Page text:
God help me. My kids are learning to cook. With extra fluffy cheese scones.

Amelia has started cooking.

She cooks twice a week. The twice weekly cooking incidence involves the stove and oven. She cooks dinner on a Friday and bakes during the weekend. I pay her to do both.

She also makes lunches for herself and her brother. This does not involve any heated appliances, generally. I also pay her for this.

The theory was that I could pay her to do some low level cooking which would firstly, take some chores off my hands, secondly, earn her some money, and thirdly, give her some valuable life skills.

The irony of this entire scenario is the amount of time it now takes me to:

  1. Harass her to ensure that we eat dinner before 10pm,
  2. Shout at her to ensure both she and her brother have lunches made BEFORE they depart for school
  3. Threaten her to ensure there is some baking in the tin so they actually have something to put into their lunch boxes other than fruit and sandwiches
  4. Clean up the low level natural disaster zone she leaves behind after she has finished

The food is great! The fact that I don’t have to make it is great! The endless cleaning up when she’s done, not great.

I’ve always felt like a bad mother for not really wanting my children to attempt cooking when they were small. Given my love of food, you would think that I would be the model foodie mother, encouraging little hands into mounds of bread dough, to stir cake mix, to carefully cut carrots. But no. Between being terrified of little hands being cut by sharp knives, or worse, grated (!!), I just couldn’t handle the mess.

I’m hardly a neat freak. My husband will tell you when we first were together he couldn’t cope with my idea of tidy versus his uber fastidiousness. Even then I cannot handle clouds of flour flying into the air, cheese being grated onto the floor, batter being spilt all over the bench.

I don’t think it’s fussiness, it’s mostly that I’m a bit lazy, I can’t stand cleaning at the best of times, and I prefer to minimise the amount I have to do. So I’ve avoided teaching my kids to cook until now.

Now I’m reminded of why I’ve left it for so long, as the dishes pile up in the sink, potato and carrot peelings scatter over the floor, and the rubbish in the bins begins to over flow, while my teenaged daughter creates a culinary masterpiece.

Then come the endless questions.

In moments of good motherhood, I have actively encouraged my kids to ask questions. “People who ask questions learn more” is the general gist of conversation. Except I prefer that to apply to school rather than home life. At home, I quite like not too many questions.

I particularly like an absence of questions that start with “Mum, where’s…”

When partnered with cooking, the “where” questions are matched with a stream of “how” questions (which I know is fair enough, given the girl doesn’t know how to cook yet). I’m not renowned for my patience.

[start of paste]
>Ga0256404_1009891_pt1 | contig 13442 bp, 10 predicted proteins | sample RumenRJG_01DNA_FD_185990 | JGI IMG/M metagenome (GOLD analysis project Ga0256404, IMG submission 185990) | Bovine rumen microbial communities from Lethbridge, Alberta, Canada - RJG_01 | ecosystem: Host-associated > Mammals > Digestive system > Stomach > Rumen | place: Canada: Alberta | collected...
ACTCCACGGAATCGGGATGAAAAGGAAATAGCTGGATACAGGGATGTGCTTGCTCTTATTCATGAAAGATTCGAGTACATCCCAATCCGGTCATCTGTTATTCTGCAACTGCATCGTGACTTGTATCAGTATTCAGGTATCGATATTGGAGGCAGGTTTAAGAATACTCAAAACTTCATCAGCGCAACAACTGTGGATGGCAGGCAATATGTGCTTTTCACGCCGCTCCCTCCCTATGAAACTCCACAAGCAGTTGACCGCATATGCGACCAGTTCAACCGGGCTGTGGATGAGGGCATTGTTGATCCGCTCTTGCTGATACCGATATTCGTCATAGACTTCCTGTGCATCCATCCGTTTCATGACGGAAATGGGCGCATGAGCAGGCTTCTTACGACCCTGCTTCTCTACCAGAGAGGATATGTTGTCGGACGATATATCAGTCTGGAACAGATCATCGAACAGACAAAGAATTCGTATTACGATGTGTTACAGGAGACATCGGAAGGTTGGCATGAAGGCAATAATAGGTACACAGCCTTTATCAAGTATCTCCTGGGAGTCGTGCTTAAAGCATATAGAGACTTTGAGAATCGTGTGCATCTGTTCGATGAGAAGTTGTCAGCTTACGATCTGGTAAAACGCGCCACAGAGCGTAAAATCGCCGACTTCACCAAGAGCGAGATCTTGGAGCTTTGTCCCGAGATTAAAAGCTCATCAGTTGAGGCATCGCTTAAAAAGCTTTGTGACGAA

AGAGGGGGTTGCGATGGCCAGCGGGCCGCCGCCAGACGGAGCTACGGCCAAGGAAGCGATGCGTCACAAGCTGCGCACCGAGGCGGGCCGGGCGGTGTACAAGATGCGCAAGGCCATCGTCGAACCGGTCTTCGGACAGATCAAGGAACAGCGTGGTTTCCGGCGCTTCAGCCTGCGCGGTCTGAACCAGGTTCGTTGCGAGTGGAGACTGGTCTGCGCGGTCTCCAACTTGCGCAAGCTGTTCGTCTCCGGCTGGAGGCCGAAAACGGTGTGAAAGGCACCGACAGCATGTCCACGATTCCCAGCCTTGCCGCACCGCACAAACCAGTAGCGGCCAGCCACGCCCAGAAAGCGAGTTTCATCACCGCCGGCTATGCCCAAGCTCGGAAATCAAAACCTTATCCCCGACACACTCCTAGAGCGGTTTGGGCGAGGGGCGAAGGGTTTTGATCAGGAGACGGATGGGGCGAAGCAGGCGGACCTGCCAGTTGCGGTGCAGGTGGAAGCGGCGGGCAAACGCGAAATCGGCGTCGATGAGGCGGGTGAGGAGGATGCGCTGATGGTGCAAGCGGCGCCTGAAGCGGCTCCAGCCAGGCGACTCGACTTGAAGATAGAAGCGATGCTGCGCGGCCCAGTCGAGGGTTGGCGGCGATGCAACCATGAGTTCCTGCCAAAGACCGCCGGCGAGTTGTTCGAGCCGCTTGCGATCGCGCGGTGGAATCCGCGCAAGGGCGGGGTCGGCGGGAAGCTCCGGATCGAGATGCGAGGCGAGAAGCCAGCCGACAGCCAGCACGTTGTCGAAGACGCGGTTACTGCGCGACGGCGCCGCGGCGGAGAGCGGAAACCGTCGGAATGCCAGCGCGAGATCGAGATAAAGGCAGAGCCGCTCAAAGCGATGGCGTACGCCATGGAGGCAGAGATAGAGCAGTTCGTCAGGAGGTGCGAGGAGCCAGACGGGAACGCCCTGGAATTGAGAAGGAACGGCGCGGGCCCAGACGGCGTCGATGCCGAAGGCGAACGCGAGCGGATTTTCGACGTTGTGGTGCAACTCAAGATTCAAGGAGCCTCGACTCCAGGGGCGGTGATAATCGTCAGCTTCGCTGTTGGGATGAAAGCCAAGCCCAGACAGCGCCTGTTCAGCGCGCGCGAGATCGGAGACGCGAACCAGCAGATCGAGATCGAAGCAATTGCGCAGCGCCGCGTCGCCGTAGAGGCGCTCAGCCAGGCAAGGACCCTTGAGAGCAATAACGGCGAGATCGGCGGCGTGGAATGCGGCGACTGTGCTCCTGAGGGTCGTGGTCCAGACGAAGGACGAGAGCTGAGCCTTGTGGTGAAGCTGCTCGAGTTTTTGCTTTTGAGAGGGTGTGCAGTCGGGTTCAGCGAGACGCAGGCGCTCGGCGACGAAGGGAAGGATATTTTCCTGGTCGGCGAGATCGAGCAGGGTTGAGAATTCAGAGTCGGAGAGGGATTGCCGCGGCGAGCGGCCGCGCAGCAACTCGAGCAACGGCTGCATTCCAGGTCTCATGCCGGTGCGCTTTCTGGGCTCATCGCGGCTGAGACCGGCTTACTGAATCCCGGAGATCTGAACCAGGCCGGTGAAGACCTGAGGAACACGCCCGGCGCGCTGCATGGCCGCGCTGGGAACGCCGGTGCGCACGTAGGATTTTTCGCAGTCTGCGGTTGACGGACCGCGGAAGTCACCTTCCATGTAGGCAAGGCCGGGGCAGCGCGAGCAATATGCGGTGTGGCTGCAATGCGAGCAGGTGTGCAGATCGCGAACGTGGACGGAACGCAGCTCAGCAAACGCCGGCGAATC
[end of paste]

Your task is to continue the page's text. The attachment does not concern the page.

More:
Despite the mess, the irritation, the lack of actual time saved, Amelia is doing a pretty good job. Her food is delicious, made even more so by the sheer fact that I didn’t have to do it myself. She’s getting better at preparation, following recipes, and serving well cooked, well balanced meals.

It’s been worth it. I should have taught her sooner.

EXTRA FLUFFY CHEESE SCONES
Makes 6-8 generous scones

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Originally this recipe was made with lemonade, but I found it weirdly sweet with the cheese. I’ve changed out the lemonade for soda water, which retains the dough’s lightness, but removes the extra sugar. If you want to make these extra indulgent, you can add in crispy bacon pieces (4 streaky rashers, cooked until brittle) or caramelised onions (1/2 onion, sauted until very soft).

2 1/4 cups plain flour
2 tsp cream of tartar
1 tsp baking soda
1 tsp salt
1/8 tsp pepper
1/4 tsp paprika
2 cups grated cheese
150ml milk
150ml plain soda or sparkling water

  1. Pre-heat oven to 220°C, and line a baking tray with baking paper
  2. Sift dry ingredients together in a large bowl
  3. Stir through grated cheese
  4. Pour over milk and soda water, and stir until just combined. Do not over mix or the scones will be hard.
  5. Pour the dough out on the baking tray (the mix will be very sticky and wet) and spread out until it’s about 5cm thick.
  6. Dip a knife into flour and cut the dough into roughly equal pieces.
  7. Place in the oven and bake for 20 minutes. Remove from the oven and serve hot with lashings of butter.

 

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I love that my daughter fights. And loves my 4 cheese pasta bake.

I love that my daughter fights against me. Me and anyone and everyone.

I love that she’s opinionated, strong willed and outspoken.

I love that she stands up for what she believes in, and she believes she’s the most important person in the room.

I love that her self confidence shines from every pore, that she loves her body and rejoices in her flaws.

I love that she completely owns her anxieties and depressions and will talk about them to anyone who asks.

 

I love that I have so much hope for her future. Hope that she will have the strength to fight any gender discrimination she faces when she goes to work. Hope that she will be able to fight off any sexual predator, that she will own her sexuality and wear it with pride, that she will never allow herself to be slut-shamed. Although I hope more that she’ll never have that experience.